The main destination for the day was Khustian National Park, a compact 56 sq. km National Park that was established in 1993 to protect Mongolia’s wild horse, the takhi as well as the reserve’s steppe and forest-steppe environment. Getting to the park involves a 10-km off road drive on a rutted track.
In addition to the takhi, there are populations of a number of mammals like Asiatic red deer, steppe gazelle, deer, bear, Pallas’ cat and 200+ species of birds. Wildlife viewing is best at dusk and dawn but mid-day is when we got there and wanted to make the best of it.
The gentleman who we got our entrance tickets from, directed us to the best spots to sight the horses and this involved a further 10 to 12 kms off road driving. Luckily (or by design), at the spot alluded to, a couple of park rangers / staff were standing with binoculars and spotting scope trained directly on some takhi feeding a long way away and up a steep mountainside. These white-tan horses blended perfectly with their surroundings and there is no way we would have found them if not for the men who appeared to be tracking them. On the other side of the mountain, also high up on the crest, was a large herd of deer with large antlers. Binoculars and spotting scopes were switched back and forth until we were satisfied with having viewed them to our hearts content.
On the way back, we managed to elude traffic until we were very close to the center of the city and the final few kilometers to our hotel right in the heart of the city (just off Sukhbataar square) were exceedingly slow.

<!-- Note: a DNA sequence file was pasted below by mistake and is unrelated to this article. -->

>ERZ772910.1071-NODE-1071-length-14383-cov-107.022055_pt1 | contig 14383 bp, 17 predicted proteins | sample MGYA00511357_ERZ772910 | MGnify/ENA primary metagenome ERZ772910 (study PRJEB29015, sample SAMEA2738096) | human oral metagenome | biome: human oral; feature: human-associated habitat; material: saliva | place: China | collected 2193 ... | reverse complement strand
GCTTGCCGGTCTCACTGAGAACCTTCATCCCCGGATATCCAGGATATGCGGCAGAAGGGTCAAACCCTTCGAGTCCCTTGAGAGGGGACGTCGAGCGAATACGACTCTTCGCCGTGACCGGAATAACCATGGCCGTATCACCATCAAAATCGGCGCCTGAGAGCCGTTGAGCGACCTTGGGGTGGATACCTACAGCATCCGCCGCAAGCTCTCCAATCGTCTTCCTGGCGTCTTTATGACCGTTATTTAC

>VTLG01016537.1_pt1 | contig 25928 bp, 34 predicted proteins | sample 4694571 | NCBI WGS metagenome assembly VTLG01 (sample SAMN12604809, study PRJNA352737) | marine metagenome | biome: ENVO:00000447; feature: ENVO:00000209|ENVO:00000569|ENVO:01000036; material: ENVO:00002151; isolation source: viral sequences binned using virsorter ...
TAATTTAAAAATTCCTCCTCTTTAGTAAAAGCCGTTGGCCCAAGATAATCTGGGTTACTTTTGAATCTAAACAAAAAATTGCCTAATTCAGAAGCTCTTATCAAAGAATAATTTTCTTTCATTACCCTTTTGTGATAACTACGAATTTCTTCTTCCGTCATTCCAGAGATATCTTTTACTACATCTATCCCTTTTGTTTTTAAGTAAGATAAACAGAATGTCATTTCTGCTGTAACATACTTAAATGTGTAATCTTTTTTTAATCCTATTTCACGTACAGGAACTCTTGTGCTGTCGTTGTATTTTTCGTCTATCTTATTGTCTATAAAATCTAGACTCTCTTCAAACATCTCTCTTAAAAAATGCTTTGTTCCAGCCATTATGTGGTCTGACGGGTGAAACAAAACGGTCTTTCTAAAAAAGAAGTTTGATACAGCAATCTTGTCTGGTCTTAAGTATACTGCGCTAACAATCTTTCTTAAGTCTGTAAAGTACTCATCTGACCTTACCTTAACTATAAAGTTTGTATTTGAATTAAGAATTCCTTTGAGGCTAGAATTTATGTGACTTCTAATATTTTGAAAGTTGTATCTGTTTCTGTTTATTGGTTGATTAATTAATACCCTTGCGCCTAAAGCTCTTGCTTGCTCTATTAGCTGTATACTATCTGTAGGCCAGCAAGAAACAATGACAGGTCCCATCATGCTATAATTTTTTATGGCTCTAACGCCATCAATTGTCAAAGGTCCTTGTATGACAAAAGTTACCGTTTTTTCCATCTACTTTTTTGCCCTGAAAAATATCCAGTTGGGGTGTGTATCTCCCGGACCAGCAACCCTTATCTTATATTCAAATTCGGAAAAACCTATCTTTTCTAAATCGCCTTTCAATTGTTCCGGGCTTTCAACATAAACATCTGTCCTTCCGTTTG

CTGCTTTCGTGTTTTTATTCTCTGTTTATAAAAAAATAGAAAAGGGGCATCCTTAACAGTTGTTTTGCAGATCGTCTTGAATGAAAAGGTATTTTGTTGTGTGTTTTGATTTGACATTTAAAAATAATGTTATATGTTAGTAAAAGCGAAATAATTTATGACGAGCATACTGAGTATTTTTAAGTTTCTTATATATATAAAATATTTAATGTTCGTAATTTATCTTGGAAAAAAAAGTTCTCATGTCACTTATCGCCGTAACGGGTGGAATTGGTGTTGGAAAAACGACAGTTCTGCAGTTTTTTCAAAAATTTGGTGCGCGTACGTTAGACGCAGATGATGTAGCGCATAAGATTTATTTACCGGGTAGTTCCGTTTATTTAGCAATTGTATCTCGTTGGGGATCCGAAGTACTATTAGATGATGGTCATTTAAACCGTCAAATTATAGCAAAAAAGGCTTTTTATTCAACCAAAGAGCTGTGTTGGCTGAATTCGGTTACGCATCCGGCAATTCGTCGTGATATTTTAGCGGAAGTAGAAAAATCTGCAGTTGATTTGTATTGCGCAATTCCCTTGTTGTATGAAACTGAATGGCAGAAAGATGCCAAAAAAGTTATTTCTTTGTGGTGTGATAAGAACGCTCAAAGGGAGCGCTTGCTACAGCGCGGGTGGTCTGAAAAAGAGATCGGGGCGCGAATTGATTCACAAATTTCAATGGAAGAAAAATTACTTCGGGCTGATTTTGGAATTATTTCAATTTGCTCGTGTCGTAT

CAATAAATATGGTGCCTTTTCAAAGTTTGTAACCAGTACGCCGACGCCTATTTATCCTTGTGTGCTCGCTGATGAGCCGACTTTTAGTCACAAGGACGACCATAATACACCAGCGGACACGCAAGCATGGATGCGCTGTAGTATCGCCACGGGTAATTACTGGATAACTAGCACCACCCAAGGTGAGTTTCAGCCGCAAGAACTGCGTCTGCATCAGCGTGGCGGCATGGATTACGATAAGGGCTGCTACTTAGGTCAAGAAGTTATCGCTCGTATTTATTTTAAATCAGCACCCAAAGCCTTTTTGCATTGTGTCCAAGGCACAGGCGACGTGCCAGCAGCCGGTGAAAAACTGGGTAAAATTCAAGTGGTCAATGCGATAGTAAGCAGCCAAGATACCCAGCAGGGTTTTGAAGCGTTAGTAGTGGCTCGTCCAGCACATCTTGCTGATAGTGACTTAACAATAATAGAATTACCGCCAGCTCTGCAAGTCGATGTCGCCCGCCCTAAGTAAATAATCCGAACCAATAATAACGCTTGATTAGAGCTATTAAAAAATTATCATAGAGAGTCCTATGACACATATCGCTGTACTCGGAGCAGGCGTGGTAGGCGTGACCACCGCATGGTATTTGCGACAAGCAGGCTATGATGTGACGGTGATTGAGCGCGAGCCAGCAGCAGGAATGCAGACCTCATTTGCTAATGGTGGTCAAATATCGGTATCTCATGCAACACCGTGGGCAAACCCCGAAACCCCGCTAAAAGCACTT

There was still a couple of hours of daylight left, and with threat of rain and snow for the next day, we wanted to cover some of UB’s prime sights in the evening. Sukhbataar square, a large square befitting a national capital, is surrounded by the National Parliament building, the National Museum, the Cultural Palace, the Mongolian Stock Exchange, the Opera House and other notable buildings. On one end is a a seated bronze statue of Chinggis Khaan, which unfortunately was obscured by scaffolding for renovation. He is flanked by Ogedei and Kublai, his two heavyweight (literally and figuratively) descendants. Two famed Mongol soldiers guard the entrance to the monument.
We zigged and zagged across the square a little before making a beeline to Govinda Restaurant, a Hare Krishna run outfit that promised healthy, all-vegetarian food. It was interesting to greet the ethnic Mongol host with a Hare-Krishna and we believe this to be more of a true Mongolia experience than a dinner at a typical Mongolia BBQ in the US (which is about as inauthentic as you can get if you go by what our Mongolian friends on the train to Irkutsk told us – but that is another story).